Yesterday was our bi-yearly CCS appointment, where the doctors and specialists go over Queen Teen's case and decide what she needs, and doesn't need (in other words, what CCS will agree to pay for, and not). CCS is a phenomenal program and without it, Queen Teen wouldn't have such great medical care, but the clinics are a bit... long, or as Queen Teen likes to say, "Booooorrrrrrriiiiinnnnnnng." The last few appointments have been focused on QT's knees and how much she needs braces on her legs to support them, or she "won't be walking in a few years." The doctor and specialists push leg braces, and Rick and I try to explain that sticking her back in full, hip to ankle braces will destroy her mental health.
It's a delicate balance: how do we protect her emotional well-being while still supporting her physical needs?
After the last clinic, we decided to try leg braces if they would indeed protect her knees and keep her walking longer. But we only made it as far as the leg casting. Queen Teen almost kicked the guy making the mold in the head before she started crying and screaming. If she couldn't tolerate getting a cast made of her leg, there was no way she would put up with wearing leg braces. So then we got a second opinion from Dr. Rinsky at Stanford who told us putting leg braces on an ataxic child with a progressive disease is counter productive. Even with braces she probably won't be walking on her own in a few years. That ended the leg brace debate for us.
Rick and I prepared ourselves for our bi-annual lecture as we walked into the CCS clinic with Queen Teen, and right away the doctor asked if she was wearing leg braces.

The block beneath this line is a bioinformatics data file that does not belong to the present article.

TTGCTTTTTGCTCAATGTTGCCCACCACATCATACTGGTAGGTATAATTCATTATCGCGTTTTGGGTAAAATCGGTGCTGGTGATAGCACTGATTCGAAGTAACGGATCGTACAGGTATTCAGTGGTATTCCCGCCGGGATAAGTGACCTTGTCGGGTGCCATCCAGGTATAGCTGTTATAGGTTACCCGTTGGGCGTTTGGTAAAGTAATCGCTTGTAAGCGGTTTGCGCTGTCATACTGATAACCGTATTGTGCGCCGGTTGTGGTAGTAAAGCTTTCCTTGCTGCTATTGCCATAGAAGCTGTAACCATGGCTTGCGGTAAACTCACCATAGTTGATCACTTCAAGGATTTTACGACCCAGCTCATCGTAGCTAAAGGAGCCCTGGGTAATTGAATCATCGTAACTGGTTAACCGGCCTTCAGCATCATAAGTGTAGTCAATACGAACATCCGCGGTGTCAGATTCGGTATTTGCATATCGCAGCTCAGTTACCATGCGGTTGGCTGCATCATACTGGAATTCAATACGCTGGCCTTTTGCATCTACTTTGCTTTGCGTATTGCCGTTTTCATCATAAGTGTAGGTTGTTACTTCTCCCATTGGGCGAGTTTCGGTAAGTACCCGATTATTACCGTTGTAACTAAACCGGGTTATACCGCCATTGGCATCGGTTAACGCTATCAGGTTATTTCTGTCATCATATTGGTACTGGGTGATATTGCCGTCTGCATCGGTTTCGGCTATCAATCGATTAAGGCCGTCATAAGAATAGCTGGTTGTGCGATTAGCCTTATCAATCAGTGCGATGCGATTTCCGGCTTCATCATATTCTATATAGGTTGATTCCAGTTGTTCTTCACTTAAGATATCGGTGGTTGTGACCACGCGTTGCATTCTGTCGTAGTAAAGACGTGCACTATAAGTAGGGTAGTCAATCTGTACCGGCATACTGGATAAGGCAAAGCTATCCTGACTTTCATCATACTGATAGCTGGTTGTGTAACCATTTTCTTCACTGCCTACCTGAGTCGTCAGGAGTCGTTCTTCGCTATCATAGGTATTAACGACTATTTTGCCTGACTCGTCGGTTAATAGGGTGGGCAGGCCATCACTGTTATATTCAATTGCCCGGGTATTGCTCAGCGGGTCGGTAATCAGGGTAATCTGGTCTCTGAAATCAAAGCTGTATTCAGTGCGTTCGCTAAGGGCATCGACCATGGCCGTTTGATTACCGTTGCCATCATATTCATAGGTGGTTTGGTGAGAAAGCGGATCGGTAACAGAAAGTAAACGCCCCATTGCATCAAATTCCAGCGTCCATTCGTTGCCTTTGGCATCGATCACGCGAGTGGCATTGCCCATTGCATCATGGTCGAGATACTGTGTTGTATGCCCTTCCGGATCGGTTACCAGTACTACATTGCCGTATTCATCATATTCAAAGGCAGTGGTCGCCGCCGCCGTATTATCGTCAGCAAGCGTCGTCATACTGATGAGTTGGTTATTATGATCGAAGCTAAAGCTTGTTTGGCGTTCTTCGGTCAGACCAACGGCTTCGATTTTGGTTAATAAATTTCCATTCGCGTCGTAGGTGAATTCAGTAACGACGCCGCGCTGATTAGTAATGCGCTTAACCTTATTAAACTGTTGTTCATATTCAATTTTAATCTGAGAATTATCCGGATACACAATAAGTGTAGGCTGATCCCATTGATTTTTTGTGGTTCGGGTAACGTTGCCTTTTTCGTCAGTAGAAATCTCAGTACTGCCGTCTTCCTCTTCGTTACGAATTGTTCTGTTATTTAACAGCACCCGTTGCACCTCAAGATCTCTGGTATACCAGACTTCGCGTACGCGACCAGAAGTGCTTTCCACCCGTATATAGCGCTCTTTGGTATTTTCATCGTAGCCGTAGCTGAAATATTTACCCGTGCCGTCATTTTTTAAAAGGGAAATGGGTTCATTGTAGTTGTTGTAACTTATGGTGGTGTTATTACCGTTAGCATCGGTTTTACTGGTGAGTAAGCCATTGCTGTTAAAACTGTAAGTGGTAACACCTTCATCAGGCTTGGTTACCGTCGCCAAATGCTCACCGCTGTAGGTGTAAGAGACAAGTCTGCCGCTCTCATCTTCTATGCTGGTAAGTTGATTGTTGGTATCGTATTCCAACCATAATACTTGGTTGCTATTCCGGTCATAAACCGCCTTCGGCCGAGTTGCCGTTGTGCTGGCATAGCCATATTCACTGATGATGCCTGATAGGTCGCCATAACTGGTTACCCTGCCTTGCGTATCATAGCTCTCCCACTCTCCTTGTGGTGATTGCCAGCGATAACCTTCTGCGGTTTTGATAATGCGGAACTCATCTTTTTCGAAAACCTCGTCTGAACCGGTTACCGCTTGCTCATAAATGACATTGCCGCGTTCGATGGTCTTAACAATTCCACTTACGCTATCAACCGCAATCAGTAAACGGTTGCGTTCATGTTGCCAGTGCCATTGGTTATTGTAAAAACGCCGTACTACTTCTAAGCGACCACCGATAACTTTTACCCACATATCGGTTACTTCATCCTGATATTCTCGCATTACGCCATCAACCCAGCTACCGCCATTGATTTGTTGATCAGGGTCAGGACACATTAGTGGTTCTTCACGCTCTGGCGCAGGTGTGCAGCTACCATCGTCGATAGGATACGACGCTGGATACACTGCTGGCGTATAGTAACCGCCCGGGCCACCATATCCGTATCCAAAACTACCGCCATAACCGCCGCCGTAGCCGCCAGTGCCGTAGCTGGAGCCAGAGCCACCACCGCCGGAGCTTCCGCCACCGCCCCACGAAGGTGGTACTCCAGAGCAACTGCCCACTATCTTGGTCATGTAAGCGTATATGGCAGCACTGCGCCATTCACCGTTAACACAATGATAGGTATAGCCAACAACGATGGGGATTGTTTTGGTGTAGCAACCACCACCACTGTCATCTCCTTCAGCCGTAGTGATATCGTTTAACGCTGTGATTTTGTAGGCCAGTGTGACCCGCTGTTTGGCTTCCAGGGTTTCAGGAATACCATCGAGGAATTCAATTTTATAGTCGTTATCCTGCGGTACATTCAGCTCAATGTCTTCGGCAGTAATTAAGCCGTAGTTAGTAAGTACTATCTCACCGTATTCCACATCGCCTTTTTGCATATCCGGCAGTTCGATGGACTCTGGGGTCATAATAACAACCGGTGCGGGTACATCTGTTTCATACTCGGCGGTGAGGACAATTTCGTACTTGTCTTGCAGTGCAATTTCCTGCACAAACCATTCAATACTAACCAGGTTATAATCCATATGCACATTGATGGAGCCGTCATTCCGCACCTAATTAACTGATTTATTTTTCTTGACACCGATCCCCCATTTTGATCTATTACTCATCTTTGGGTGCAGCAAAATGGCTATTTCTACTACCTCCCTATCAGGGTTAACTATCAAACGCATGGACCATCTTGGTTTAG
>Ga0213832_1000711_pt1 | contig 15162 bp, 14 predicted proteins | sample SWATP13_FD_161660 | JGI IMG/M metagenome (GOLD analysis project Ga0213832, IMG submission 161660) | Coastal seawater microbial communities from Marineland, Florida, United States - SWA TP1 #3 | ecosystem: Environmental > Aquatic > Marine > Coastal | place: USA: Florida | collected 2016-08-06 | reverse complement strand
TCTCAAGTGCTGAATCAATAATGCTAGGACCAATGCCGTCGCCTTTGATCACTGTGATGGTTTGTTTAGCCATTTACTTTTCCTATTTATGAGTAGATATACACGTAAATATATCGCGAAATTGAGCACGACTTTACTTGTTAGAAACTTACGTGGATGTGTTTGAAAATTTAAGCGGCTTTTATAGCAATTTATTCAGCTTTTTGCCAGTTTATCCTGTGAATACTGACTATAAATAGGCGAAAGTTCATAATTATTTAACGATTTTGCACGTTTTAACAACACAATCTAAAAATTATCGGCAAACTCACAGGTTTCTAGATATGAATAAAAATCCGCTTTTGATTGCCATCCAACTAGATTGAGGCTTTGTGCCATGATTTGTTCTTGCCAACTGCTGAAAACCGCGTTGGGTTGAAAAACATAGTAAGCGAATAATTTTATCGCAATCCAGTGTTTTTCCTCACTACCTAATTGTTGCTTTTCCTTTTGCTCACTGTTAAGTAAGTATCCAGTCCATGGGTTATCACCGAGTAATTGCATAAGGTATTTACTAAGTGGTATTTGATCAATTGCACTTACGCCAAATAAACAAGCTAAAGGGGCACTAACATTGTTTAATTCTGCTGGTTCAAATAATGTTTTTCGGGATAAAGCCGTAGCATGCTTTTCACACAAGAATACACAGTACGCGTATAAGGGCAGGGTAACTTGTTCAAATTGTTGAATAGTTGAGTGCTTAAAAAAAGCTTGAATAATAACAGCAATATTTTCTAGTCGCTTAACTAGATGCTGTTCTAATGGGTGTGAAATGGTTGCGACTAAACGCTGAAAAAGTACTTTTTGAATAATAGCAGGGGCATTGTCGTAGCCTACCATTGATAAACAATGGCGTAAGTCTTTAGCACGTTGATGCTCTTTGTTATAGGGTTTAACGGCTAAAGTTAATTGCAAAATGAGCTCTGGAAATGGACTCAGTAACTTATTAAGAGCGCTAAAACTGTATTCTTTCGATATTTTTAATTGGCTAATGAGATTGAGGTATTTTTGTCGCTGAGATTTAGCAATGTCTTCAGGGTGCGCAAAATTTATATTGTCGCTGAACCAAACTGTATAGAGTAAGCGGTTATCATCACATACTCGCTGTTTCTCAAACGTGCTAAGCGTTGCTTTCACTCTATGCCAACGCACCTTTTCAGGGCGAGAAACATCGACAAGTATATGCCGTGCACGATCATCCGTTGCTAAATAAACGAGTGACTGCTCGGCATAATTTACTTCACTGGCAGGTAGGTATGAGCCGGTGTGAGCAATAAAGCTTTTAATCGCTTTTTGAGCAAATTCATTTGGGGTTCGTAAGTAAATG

"No. And here's why..." I explained what had happened during the fitting and the man who had been making the mold, who was at the CCS clinic with us, told the doctor how QT had reacted. Then Rick and I told the doctor about QT's worsening ataxia and our conversation with Dr. Rinsky.
I said, "You can buy the braces if you want, but she won't wear them. We'll have to tie her down every single day to forcibly strap them on. I can't do that to her."
The doctor actually agreed. Everyone in the room, the doctor and the specialists and the CCS case manager nodded and smiled sympathetically, agreeing forcing Queen Teen to wear braces would be bad for her. What a relief. They were finally listening!
And then the doctor began talking about the future, how if her ataxia is worsening there are things we need to be prepared for, like conservatorship and group homes and power chairs and the fact she'll probably need us to care for her for the rest of her life. "I know this isn't something parents want to hear, but you need to think about it."
"We have been," I said. "We're already starting to plan."
Rick brought up toileting and maybe getting a bidet and the doctor agreed it could be helpful. Then the wheelchair guy checked out QT's chair and walker and ordered the repairs they both needed. QT smiled and laughed at the doctor, played with Rick and me, and only declared "I'm booooorrrrreeedddd" five times. Afterward, we went out to dinner to celebrate a successful clinic. No fighting this time, no stress, no feeling like every single person in the room was thinking I was a lousy parent.
They'd given up.
It suddenly hit me that the reason they weren't fighting anymore was because they had all reached the understanding that there wasn't anything more they could do to help Queen Teen. Instead, they would provide what was needed to make life a little easier for her. No more braces or therapies or other types of treatments. There weren't any. Instead they were resigned to watching her lose ground more and more at every future CCS clinic, while making sure she had a comfy wheelchair and a bidet.
And I realized, I've given up too. I am resigned to this fate, and I hate it.
Perhaps someday I'll reach acceptance, rather than resignation.